Based on researchers' analysis of the European Statistical Office mortality database—which includes 45,184,044 deaths from 823 regions in 35 countries, with a total population exceeding 543 million people—last year's extreme heat resulted in an estimated 61,672 deaths from late May to early September. Germany, Greece, Italy, Portugal, and Spain were hit particularly hard.
Two decades ago, 71,000 excess deaths were recorded in Europe after intense summer heat, resulting in "prevention plans and other adaptation strategies to protect at-risk populations across the continent, that is, older adults with preexisting cardiovascular and respiratory diseases, women, and socially isolated or socioeconomically disadvantaged individuals," the study notes.
The new findings illustrate the potential shortcomings of those strategies amid a worsening climate emergency, the researchers said. Lead author Joan Ballester, an associate research professor at the Barcelona Institute for Global Health (ISGlobal), toldThe New York Times that "in an ideal society, nobody should die because of heat."
"The summer of 2003 was an exceptionally rare phenomenon, even when taking into account the anthropogenic warming observed until then," Ballester explained in a statement. "This exceptional nature highlighted the lack of prevention plans and the fragility of health systems to cope with climate-related emergencies, something that was to some extent addressed in subsequent years."
"In contrast," he continued, "the temperatures recorded in the summer of 2022 cannot be considered exceptional, in the sense that they could have been predicted by following the temperature series of previous years, and that they show that warming has accelerated over the last decade."
Co-author Hicham Achebak, a researcher at both ISGlobal and France's Institut National de la Santé et de la Recherche Médicale, said, "The fact that more than 61,600 people in Europe died of heat stress in the summer of 2022, even though, unlike in 2003, many countries already had active prevention plans in place, suggests that the adaptation strategies currently available may still be insufficient."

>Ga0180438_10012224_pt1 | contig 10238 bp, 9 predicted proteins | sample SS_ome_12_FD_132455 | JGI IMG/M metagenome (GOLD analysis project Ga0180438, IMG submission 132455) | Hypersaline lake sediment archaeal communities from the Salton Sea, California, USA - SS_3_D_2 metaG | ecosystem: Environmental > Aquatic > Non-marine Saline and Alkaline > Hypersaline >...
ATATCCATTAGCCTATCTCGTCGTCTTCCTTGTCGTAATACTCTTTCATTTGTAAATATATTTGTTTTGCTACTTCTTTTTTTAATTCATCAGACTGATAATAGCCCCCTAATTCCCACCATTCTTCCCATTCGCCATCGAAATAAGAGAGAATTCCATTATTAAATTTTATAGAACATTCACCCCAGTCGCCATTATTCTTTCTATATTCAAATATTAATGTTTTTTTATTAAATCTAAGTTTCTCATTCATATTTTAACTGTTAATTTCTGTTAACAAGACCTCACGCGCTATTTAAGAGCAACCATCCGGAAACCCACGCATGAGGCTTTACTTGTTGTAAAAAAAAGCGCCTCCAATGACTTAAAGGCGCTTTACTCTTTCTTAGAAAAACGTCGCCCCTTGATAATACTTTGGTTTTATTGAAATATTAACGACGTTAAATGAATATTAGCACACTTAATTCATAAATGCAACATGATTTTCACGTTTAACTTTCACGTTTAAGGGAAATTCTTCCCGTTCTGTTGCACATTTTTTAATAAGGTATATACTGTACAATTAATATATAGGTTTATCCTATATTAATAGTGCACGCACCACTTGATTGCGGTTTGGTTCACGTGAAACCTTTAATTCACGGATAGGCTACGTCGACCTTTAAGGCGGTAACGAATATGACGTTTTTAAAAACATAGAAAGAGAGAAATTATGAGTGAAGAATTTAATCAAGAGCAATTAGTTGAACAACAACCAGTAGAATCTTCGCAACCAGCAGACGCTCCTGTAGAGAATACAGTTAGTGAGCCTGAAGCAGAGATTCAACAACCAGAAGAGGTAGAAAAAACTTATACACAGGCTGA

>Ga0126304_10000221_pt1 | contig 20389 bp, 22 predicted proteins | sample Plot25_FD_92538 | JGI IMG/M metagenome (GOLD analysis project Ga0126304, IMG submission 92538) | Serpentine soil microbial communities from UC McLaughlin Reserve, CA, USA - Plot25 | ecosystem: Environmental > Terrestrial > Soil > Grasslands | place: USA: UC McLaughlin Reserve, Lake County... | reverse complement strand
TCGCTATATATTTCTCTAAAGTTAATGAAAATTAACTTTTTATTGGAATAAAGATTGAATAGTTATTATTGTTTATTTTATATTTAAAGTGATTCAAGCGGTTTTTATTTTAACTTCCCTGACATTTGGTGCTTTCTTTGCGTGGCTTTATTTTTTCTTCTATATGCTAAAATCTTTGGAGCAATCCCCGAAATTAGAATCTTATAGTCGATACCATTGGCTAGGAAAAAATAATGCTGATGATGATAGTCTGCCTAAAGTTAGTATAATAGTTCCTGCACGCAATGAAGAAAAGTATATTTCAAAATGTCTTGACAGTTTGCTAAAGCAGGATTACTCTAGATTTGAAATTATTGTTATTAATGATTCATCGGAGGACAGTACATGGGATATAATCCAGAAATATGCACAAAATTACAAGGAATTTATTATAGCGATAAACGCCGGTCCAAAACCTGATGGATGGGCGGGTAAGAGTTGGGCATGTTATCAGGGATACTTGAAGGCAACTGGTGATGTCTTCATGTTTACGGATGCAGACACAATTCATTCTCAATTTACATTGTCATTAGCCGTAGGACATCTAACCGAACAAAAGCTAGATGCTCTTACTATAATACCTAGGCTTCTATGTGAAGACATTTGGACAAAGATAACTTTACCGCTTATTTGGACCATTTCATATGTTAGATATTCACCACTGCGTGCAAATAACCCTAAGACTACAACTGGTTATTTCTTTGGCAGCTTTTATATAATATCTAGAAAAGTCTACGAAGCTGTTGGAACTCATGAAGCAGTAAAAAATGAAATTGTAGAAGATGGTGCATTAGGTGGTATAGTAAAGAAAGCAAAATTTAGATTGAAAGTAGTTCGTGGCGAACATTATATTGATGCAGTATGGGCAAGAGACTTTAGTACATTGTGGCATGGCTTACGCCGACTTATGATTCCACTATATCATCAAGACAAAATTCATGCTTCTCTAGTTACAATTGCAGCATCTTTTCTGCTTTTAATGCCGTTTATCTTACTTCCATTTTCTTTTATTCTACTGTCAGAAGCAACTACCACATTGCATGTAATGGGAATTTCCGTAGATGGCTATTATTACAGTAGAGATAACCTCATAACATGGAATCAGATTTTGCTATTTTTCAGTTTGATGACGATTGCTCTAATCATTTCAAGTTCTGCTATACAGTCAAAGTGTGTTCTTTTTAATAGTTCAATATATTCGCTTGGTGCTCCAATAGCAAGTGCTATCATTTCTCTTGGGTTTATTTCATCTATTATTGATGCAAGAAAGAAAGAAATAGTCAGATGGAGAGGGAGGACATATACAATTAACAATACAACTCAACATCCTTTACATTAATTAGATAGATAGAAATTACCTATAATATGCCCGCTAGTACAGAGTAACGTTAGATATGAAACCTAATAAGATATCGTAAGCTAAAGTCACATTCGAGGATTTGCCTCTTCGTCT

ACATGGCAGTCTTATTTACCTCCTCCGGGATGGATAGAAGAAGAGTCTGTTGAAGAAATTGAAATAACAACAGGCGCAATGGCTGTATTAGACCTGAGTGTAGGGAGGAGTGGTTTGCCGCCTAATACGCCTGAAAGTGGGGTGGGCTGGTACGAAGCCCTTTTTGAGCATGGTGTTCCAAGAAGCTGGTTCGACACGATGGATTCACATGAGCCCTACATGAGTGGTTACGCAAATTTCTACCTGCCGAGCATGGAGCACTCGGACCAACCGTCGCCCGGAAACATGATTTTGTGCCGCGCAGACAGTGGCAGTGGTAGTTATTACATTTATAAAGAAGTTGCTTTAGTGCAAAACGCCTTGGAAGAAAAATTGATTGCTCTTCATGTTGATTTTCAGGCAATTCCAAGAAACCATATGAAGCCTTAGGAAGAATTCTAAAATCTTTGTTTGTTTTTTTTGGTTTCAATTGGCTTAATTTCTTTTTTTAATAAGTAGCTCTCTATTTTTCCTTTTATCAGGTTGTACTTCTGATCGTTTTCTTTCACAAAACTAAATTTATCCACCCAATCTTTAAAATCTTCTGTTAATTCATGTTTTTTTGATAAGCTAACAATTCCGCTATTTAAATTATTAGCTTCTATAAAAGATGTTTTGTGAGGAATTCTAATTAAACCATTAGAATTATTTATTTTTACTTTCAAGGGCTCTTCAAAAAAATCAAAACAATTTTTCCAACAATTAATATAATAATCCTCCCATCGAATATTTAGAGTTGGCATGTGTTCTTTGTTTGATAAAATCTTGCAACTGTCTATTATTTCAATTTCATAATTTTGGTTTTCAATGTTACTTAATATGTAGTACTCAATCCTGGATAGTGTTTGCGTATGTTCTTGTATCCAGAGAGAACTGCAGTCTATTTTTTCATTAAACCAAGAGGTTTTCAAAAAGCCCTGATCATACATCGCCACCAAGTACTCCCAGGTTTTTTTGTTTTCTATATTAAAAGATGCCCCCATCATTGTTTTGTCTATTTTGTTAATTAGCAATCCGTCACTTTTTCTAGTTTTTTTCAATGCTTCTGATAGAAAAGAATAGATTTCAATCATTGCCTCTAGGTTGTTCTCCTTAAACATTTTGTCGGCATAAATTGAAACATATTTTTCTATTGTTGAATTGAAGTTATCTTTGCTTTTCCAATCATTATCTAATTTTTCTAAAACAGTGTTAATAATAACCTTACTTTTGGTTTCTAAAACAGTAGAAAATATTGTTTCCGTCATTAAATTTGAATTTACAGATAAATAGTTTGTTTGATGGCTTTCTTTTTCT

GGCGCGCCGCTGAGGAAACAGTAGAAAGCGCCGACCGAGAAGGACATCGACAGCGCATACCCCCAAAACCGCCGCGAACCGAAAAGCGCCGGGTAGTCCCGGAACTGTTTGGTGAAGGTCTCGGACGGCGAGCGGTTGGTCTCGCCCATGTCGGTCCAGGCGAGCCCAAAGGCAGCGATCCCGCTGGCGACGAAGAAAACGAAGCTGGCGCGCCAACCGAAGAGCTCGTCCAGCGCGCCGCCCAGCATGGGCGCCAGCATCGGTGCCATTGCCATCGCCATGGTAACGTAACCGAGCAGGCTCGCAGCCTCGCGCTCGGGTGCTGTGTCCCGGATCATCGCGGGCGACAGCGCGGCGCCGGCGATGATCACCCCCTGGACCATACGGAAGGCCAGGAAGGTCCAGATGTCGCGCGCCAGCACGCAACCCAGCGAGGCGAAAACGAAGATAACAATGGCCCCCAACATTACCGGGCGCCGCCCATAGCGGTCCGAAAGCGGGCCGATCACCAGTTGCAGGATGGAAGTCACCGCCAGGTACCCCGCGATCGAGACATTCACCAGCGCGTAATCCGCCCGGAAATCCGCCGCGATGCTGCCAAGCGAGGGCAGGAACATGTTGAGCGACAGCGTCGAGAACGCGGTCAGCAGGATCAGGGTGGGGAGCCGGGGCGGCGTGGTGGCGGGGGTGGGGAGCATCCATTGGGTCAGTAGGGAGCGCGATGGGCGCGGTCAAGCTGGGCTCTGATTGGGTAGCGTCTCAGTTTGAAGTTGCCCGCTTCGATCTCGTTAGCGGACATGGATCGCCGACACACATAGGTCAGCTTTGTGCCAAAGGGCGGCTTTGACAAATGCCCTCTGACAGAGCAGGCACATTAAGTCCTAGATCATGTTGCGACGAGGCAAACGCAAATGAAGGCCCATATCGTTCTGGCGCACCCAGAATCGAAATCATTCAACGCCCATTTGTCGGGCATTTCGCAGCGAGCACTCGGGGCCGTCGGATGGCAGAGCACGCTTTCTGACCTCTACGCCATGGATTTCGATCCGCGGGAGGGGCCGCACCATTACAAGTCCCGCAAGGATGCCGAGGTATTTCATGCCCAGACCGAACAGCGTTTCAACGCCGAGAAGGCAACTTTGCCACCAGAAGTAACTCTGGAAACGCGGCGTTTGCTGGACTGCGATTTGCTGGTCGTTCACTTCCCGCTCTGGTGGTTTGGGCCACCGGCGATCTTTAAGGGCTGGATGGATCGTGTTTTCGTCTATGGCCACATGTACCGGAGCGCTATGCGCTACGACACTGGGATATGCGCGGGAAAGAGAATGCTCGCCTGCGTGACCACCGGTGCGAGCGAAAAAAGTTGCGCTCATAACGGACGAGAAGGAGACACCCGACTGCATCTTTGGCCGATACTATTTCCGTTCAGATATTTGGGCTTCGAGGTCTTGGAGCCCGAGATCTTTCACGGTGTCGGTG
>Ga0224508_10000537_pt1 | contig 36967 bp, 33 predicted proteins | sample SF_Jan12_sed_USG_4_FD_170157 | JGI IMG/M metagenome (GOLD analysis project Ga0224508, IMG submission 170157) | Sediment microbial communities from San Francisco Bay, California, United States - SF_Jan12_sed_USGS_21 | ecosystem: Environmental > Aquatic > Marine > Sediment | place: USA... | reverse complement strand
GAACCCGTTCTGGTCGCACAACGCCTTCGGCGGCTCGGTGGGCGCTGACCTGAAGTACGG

"The acceleration of warming observed over the last 10 years underlines the urgent need to reassess and substantially strengthen prevention plans, paying particular attention to the differences between European countries and regions, as well as the age and gender gaps, which currently mark the differences in vulnerability to heat," Achebak added.
As the Times reported Monday:
Older people remain highly vulnerable, especially those without access to air conditioning, and so are people who work outdoors. Older women were likely the worst-off group last summer simply because they live longer than men into the ages when people are most frail and likely to die during intense heat, Dr. Ballester said. He said other researchers have studied the reasons for demographic differences in mortality rates: For example, men tend to have worse health outcomes at younger ages, and some outdoor occupations, like construction, are dominated by men.
This paper did not compare deaths among people of different races or ethnicities, but that’s another important factor in vulnerability to heat, said Juan Declet-Barreto, a senior social scientist at the Union of Concerned Scientists who studies the health effects of environmental hazards and wasn't involved in this study. While Dr. Declet-Barreto is less familiar with demographics in Europe, he said that in the United States people who work outdoors and are more exposed to heat tend to be immigrants of color.
While data from the Centers for Disease Control and Prevention suggest the United States sees about 700 heat-related deaths annually—far fewer than Europe, the world's fastest-warming continent—the U.S. agency's figures are based on death certificates identifying heat as the cause of death, according toCNN.
Harvard University historian and physician David S. Jones—who was not involved in the European study—told CNN that the low U.S. statistics relative to Europe could be related to underreporting, differences in air conditioning, or both. For example, nearly 90% of U.S. households have AC, compared with just 5% in France.
"There's also reason to believe that places that are more often exposed to heat, like the American South, are actually less vulnerable to heat than in places like the Northeast U.S. or in Chicago or Europe," Jones noted.
"But it comes back to this question of, well, is Europe just reporting more accurately than the U.S. is?" he added. "There's been people who have been frustrated with the quality of U.S. health data across the board, not just heat, but everything else, for decades."
This content originally appeared on Common Dreams and was authored by Newswire Editor.
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